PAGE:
The socialist republican party's executive, the Ard Chomhairle, unanimously backed a proposal to nominate the 61-year-old, with Sinn Fein president Gerry Adams saying: "He embodies everything that is needed in a political leader."
McGuinness is expected to obtain the required support of 20 Irish lawmakers by the time nominations close on September 28. The election for the presidency, a ceremonial role currently held by Mary McAleese, is on October 27.
McGuinness will struggle to win -- Sinn Fein took just 9.9 percent of the vote in February's general elections in Ireland, and the bookmakers have ranked him third behind candidates from the ruling Fine Gael and Labour parties.
But the decision to field a Sinn Fein candidate for the presidency for the first time ever is a sign of the party's growing presence south of the border.
Despite his four years as the second most senior figure in Northern Ireland's devolved administration in Belfast, McGuinness remains controversial.
He was a leading member of the Irish Republican Army (IRA), the paramilitary group responsible for much of the violence during the three decades of sectarian violence that plagued British-ruled Northern Ireland.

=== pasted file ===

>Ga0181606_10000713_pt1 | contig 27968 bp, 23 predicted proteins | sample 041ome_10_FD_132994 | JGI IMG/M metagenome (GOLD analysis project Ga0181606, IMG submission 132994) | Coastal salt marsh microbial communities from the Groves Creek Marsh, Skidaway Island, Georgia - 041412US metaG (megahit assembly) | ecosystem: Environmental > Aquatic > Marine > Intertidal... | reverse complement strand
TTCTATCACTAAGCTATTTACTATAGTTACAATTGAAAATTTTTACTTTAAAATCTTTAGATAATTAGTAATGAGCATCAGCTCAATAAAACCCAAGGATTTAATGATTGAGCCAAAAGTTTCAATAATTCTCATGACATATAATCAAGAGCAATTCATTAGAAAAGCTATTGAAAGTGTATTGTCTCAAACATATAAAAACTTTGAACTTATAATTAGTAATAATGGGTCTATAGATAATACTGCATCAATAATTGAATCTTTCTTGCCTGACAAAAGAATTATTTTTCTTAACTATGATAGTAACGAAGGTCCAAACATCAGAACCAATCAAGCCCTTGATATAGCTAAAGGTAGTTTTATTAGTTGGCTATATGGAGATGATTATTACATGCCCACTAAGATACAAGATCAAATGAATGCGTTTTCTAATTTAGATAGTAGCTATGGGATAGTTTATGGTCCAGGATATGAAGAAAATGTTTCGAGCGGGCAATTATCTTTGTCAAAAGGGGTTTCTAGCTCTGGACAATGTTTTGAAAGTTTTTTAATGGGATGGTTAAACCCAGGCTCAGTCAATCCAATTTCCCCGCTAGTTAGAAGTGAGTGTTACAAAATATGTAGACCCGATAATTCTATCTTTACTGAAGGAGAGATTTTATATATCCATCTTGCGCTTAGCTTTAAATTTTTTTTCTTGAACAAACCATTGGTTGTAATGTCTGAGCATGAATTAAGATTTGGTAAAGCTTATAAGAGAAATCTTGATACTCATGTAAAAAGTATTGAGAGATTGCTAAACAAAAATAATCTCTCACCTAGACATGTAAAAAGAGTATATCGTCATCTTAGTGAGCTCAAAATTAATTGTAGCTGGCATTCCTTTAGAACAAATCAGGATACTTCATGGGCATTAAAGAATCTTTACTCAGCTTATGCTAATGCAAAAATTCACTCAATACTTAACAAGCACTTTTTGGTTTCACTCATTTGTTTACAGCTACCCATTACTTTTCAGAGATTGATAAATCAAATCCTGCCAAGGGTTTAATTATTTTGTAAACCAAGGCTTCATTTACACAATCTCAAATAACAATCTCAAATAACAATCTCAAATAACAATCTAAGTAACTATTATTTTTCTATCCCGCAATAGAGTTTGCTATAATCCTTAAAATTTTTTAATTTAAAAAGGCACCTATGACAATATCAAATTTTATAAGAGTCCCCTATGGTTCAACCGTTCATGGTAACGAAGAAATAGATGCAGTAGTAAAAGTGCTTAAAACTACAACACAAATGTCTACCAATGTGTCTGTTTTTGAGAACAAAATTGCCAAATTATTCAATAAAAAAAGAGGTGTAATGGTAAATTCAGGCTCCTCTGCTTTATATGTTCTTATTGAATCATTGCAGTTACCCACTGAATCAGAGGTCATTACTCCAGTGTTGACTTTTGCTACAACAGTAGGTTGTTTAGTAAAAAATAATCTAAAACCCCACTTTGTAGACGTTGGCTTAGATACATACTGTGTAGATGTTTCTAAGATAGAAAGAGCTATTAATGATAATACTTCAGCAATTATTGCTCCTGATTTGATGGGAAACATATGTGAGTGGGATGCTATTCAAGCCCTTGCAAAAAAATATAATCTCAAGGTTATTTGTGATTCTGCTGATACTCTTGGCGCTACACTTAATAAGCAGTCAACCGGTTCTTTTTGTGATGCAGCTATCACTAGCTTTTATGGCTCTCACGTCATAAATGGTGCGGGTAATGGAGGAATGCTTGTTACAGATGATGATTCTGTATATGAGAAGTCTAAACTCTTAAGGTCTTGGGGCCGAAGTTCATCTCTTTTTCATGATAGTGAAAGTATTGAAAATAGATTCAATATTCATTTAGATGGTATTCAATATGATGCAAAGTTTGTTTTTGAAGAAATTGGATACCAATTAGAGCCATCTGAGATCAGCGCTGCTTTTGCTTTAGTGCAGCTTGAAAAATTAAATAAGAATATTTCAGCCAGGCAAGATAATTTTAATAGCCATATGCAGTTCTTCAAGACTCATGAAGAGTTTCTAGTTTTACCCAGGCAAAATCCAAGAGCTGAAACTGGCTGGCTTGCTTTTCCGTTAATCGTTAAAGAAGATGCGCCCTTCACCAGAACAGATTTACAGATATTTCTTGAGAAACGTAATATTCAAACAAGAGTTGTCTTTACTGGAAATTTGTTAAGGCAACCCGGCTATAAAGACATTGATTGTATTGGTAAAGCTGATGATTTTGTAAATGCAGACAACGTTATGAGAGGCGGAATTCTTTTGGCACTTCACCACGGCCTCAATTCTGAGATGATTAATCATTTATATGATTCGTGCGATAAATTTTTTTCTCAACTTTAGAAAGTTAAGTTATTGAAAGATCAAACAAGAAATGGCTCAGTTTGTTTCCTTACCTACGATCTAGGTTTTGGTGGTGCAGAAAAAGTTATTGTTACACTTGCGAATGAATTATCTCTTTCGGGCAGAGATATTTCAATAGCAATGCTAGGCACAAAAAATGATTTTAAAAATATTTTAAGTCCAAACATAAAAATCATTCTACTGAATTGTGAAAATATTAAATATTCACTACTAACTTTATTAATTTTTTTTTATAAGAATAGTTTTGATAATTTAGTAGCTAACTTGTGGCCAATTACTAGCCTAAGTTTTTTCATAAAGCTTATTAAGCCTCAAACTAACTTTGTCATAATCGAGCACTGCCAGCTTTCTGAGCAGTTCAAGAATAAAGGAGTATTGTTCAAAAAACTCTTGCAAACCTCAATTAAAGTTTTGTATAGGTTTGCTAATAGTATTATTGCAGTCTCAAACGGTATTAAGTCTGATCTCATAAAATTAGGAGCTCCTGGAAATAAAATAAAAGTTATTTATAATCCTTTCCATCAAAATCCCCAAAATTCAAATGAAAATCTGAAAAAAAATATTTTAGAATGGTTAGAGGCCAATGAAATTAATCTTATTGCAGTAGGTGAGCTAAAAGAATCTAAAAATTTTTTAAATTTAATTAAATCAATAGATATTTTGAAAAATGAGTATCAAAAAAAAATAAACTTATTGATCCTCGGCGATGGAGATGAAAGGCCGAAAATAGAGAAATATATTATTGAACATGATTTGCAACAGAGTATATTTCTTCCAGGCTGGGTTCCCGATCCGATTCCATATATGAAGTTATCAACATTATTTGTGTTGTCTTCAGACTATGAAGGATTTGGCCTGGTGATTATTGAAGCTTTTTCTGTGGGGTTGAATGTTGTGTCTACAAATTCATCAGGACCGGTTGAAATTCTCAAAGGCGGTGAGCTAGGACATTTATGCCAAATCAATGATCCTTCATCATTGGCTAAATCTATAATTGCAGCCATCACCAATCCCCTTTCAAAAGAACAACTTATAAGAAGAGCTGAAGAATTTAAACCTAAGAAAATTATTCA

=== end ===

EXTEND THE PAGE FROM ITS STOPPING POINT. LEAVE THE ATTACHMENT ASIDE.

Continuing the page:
However, he was also a key player in the peace process. He was viewed as instrumental in the IRA's decision to hold a ceasefire and then give up its weapons, and was a chief negotiator for the landmark 1998 Good Friday peace deal.
"When I first set out on my political journey in the streets of Derry city over 40 years ago, little did I think I would ever end up here," McGuinness told reporters at a press conference in Dublin.
McGuinness was born in the Northern Ireland town of Londonderry, a stronghold of republicanism, but he also holds a passport for the Republic of Ireland.
"I would see the presidency as being central in the unfinished business of the peace process, namely national reconciliation," between Northern Ireland and the Republic, he said.
The father of four said he had been "humbled" to be contacted by relatives of IRA victims pledging their support, adding: "This election needs to be about a new beginning. I do new beginnings."
He promised that if elected, he would draw only the average salary and donate the rest of his presidential wage to the Irish people.
McGuinness will not resign as Northern Ireland's deputy first minister but will step aside for the presidential campaign, handing over temporarily to Sinn Fein education minister John O'Dowd.
Political reaction to McGuinness's candidacy has been muted, although commentators said it promised to reinvigorate what was looking like a lacklustre race.